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7 Tips to Help Your Child Enjoy Exercise

Model good behavior, be your child’s cheerleader and more tips

A young child playing on a jungle gym outside in a park.

Model good behavior, be your child’s cheerleader and more tips

The Centers for Disease Control and Prevention recommends that kids age 6 to 17 get an hour of exercise each day, but their data shows that less than a quarter of them actually do. 


Virtual learning and working remotely have left some families a little more sluggish than they’d like, so now is the perfect time to turn off the screens and get moving. 


“The past year and a half has seen a very sedentary lifestyle, not only for kids, but the entire family,” says Livpreet Singh, DO, a pediatrician at Scripps Coastal Medical Center Eastlake. “It’s been a difficult time for adults to get active, let alone the kids who have been stuck at home.”


But the good news is that incorporating physical activity into your family’s daily life doesn’t have to be a chore. Not sure how to start? These seven tips will help inspire a love of exercise that will set your kids up for long-term success.

1. Model good behavior

The old adage “Do as I say, not as I do” isn’t going to fly here. Be a positive role model for your kids by getting proactive about your own health, hyping it up to them and turning your sweat sessions into a family activity. “The entire family should take initiative together,” says Dr. Singh. “To be the most successful, you have to do it collectively.”

2. The family that plays together stays together

Just because it’s exercise doesn’t mean it can’t be fun. Sports, games, digging in the sandbox and playing on the playground all count toward your 60 minutes. You’re limited only by your imagination. (P.S. Chores count as exercise too.)

3. Find your fit

Try out a few different exercises and see what sticks. Also, if you have kids in different age groups, plan different activities accordingly. For instance, while your preschooler is playing tag, your tween could be practicing a popular dance. “It’s trial and error,” Dr. Singh says. “What works for your family is going to be different than what works for another family.”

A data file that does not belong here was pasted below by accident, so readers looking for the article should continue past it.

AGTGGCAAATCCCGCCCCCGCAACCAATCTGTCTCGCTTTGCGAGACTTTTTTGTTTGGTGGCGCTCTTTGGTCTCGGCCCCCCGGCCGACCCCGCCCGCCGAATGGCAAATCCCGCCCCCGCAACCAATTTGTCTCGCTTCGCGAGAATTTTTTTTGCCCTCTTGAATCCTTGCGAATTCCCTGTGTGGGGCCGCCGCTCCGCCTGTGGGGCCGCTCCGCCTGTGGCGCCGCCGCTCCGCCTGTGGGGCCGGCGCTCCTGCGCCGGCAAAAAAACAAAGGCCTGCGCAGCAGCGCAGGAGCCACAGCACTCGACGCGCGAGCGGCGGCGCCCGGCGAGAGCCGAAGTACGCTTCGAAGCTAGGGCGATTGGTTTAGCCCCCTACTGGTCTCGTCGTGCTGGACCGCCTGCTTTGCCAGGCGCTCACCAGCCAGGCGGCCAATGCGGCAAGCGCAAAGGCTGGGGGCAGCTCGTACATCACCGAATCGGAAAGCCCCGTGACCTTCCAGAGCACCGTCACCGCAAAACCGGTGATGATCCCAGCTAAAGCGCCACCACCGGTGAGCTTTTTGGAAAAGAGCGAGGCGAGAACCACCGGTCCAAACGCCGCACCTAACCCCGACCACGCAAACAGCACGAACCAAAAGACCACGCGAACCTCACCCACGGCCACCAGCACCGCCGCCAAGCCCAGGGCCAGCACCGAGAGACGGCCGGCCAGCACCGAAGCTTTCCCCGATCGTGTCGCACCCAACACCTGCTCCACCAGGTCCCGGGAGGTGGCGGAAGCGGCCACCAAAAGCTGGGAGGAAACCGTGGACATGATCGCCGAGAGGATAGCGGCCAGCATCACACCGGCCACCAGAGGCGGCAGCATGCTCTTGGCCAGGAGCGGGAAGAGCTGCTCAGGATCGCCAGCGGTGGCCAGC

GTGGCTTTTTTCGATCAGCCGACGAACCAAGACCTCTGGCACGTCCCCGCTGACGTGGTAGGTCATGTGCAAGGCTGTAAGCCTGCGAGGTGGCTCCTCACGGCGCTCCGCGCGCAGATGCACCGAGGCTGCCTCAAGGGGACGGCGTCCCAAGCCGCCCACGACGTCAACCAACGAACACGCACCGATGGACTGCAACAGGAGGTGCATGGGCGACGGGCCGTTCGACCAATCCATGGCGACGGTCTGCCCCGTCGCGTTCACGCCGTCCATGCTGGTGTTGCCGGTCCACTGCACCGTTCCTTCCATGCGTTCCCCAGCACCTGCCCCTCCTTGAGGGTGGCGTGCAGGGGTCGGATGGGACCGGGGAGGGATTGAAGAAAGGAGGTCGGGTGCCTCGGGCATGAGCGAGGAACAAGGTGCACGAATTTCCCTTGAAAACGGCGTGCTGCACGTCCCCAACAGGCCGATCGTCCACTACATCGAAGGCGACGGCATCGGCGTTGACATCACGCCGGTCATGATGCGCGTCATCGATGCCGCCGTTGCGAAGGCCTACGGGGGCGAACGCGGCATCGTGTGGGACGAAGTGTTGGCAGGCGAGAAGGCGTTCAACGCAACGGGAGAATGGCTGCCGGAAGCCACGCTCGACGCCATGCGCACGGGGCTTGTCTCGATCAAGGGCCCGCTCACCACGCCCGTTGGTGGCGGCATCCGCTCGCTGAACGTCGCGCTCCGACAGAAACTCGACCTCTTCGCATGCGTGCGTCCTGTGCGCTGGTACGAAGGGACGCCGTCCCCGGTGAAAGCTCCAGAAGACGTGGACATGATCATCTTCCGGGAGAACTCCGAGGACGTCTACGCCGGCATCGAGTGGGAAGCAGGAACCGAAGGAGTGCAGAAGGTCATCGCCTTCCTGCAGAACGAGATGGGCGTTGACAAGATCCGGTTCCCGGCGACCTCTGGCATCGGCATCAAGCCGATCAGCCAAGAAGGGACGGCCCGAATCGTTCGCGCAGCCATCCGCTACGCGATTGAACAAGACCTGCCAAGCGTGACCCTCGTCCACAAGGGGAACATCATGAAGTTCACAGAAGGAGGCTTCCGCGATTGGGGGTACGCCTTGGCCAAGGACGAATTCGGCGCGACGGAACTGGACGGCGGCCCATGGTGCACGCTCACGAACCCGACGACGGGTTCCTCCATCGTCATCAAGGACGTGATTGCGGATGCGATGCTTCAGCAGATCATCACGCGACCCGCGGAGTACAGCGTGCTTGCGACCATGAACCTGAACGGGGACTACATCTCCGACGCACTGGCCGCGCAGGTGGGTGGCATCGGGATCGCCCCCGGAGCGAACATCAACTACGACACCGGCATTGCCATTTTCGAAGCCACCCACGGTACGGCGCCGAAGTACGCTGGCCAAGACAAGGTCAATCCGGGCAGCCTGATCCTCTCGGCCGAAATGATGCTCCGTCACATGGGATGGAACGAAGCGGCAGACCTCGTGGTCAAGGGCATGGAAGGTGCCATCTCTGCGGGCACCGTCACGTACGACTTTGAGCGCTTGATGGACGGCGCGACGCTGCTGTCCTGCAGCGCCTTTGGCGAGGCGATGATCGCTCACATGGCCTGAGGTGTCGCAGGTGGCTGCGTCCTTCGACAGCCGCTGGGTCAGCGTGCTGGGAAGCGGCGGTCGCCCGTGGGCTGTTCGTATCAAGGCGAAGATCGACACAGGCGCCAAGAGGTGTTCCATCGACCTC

4. Set goals

Be as specific as possible. “Build upon your goals as you achieve them. Continuing to work toward another goal is going to keep you motivated.”

5. Be your child’s cheerleader

Keep your kid motivated with plenty of positive reinforcement. The language you use and the way you convey it will be unique to your family, but the intention is what matters.

6. Start small

Going from zero to 100 right away raises the risk for injury. After a period of inactivity, muscle flexibility decreases, and you’re no longer conditioned to take on the same level of intensity. Build up strength and stamina over time.

7. There’s an app for that

There’s a wealth of fun, family-friendly exercise ideas online. Apps like NFL Play 60 and GoNoodle, and sites like YouTube Kids are filled with videos and activities designed to get your child’s body and brain working.

The cover of San Diego Health shows a man and a child on a basketball court.

This content appeared in San Diego Health, a publication in partnership between Scripps and San Diego Magazine that celebrates the healthy spirit of San Diego.